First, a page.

Google announced last month that it will invest $100 million into a fund to support training and entry-level job access to emerging computer science professionals.
It is a move that, while far off from the traditional liberal arts model of higher education, is the start of how companies will lure workers to avoid college education debt and lock into long-term relationships with tech employers.
From Google CEO Sundar Pichai:
That’s why I’m excited to announce a new $100 million Google Career Certificates Fund. The goal is to enable Social Finance to reach more than 20,000 American workers. This investment in America’s future has the potential to drive $1 billion in wage gains.
This fund is a new kind of financing model. We’ll invest Google capital and Google.org grants and provide our Career Certificate program. Social Finance will provide funding to nonprofit partners like Merit America and Year Up, who in turn will provide services like career coaching, living stipends and job placement support. And we’ll connect students to an employer consortium of more than 150 companies who are looking to hire workers with these skills.
It’s all designed around student success. They will receive all of this at no upfront cost. And will only pay it back once they find a job earning at least $40,000 a year. Social Finance will then redistribute those repayments to future learners, making this model more sustainable.
Some outlets are embracing the move. From INC Magazine:
Over four-and-a-half years — the average amount of time it takes to complete an undergraduate degree — total tuition comes to between $45k and $171k. Meanwhile, starting salaries are mostly in the $50k range, much of which is eaten up by housing, life essentials, and student loan payments. That doesn’t leave much room to get ahead financially.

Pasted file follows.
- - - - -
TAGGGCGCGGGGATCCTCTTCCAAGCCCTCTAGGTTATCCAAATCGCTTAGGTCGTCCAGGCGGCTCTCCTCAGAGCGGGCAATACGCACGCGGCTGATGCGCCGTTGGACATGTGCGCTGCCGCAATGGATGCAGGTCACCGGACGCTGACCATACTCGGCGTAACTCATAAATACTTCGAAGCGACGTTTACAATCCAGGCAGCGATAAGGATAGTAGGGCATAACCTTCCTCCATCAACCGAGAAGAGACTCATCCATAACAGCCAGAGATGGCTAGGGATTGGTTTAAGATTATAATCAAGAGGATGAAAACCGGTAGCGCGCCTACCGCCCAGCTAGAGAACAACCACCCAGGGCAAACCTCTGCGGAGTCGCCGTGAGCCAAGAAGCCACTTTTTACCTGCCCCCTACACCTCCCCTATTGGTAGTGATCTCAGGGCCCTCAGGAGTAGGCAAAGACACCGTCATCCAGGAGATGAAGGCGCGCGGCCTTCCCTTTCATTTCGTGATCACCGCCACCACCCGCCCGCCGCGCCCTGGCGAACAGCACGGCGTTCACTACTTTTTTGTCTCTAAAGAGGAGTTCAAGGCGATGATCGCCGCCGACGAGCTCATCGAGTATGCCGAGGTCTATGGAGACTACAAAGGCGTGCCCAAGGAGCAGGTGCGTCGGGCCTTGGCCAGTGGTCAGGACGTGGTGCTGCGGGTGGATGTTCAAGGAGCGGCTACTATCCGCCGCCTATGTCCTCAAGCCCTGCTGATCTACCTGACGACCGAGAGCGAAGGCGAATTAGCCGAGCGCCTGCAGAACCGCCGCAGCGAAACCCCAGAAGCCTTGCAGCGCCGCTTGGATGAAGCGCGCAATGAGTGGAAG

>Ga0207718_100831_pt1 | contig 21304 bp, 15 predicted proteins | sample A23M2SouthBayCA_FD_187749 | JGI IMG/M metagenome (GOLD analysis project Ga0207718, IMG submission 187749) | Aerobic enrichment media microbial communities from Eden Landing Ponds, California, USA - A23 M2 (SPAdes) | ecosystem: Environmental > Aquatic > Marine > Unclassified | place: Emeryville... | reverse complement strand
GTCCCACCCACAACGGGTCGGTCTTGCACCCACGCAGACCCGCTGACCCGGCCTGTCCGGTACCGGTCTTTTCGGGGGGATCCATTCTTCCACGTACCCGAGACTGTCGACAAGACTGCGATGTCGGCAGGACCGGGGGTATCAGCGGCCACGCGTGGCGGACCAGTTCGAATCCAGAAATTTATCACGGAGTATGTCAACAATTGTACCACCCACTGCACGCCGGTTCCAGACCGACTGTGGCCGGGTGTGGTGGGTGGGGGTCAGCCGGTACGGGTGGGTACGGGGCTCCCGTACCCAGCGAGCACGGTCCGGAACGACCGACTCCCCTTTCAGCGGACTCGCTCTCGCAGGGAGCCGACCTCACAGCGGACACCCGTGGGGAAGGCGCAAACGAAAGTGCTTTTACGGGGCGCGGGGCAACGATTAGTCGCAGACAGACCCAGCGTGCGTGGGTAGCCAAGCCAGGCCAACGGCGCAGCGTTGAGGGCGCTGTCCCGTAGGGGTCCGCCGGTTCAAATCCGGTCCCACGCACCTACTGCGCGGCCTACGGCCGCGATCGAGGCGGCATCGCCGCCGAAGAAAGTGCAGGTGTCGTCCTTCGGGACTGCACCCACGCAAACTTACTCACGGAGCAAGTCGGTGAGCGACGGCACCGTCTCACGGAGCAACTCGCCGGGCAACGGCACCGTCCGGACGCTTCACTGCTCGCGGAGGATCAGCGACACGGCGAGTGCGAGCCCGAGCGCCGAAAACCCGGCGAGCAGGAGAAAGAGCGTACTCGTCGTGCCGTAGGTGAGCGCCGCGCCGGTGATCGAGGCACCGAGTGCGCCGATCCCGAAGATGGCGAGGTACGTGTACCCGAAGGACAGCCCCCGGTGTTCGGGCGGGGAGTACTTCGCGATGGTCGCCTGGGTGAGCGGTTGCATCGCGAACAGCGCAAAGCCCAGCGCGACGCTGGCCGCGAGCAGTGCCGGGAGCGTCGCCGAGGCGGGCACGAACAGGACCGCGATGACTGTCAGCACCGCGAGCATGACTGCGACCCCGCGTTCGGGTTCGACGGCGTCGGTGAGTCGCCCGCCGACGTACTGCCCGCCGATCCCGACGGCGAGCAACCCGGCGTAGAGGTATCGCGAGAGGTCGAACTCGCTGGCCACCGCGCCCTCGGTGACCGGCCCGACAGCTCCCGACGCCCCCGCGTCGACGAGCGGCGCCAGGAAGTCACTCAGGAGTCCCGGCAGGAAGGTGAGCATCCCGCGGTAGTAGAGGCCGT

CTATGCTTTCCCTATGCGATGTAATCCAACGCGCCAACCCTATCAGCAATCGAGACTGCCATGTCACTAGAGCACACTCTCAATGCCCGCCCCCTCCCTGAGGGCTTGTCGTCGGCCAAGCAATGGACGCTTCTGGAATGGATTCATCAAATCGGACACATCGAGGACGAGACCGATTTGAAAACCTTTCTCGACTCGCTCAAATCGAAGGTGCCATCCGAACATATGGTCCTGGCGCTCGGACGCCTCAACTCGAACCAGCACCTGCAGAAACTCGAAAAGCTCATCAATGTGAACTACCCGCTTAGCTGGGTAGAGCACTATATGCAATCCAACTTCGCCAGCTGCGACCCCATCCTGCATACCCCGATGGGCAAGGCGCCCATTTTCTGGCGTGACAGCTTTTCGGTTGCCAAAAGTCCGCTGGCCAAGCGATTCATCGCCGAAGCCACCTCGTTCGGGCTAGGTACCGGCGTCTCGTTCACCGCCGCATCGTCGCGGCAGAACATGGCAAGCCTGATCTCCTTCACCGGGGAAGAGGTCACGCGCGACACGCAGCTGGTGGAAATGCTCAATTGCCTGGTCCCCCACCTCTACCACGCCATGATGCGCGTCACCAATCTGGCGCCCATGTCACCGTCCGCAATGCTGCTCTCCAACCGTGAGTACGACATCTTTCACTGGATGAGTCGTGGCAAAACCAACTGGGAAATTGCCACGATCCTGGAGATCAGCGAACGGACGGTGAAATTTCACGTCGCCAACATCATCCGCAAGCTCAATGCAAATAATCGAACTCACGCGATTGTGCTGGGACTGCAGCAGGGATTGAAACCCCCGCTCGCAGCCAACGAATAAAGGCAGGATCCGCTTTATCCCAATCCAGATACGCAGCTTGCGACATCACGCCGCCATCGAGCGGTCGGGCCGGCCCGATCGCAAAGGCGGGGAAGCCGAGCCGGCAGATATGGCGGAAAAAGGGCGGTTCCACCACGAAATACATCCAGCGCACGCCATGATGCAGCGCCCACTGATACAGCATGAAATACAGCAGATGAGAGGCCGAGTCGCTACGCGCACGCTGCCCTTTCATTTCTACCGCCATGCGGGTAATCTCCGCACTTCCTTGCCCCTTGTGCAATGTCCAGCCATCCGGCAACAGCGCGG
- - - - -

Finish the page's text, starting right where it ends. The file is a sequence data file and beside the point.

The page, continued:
Compare this to Google Professional Certificates, highly regarded in the tech field, which run around $230 or so per course. For many, the choice is a no-brainer. While some sources argue these are best used to amplify an undergraduate degree — not replace it — the low cost to entry and Google’s connection to more than 140 companies make it easy to get your foot in the tech door.
The move also presents how this kind of training in this specific industry can change the face of the tech industrial map. From The Street:
The pandemic has been a blessing in disguise for tech in more than one way.
Most apparently, the pandemic has accelerated the move from analog to digital, as more Americans than ever work remotely.
A recent report by the Conference Board showed that over four in 10 listings for higher educated white-collar jobs at tech companies are based outside of California, Oregon and Washington.
States like Texas, Virginia and New York are increasing in popularity for tech work with Austin, Texas, particularly popular for new tech work.
What does this mean for colleges and universities and their computer science programs and pipelines? If they continue along the path of recruiting working adults and recent high school graduates with the promise of financial mobility, they may want to read this as a cautionary tale. From the New York Times:
Sandra Massie, a single mother in Virginia, had worked for nine years in restaurant jobs when she saw an online ad for Merit America. The skills training was based on the Google IT support certificate course, which she completed online while still working at a restaurant chain.
But, Ms. Massie said, the peer learning with students from similar backgrounds and one-on-one sessions with coaches were crucial. “It’s a network of support that really gets you believing that this type of change is possible in your life,” she said.
With the nonprofit’s help, Ms. Massie got a job offer in 2019, before she finished her training. She now works for a software consulting firm, Intact Technology, and is transitioning from a tech support role to managing small-team projects for clients.
Today, Ms. Massie, 34, earns $75,000 a year, about twice as much as in her last restaurant job. She has health care and vacation time, and the company contributes to her 401(k) retirement plan. She has set up a college savings plan for her 9-year-old daughter and owns a home.
“My life has changed a lot,” Ms. Massie said.
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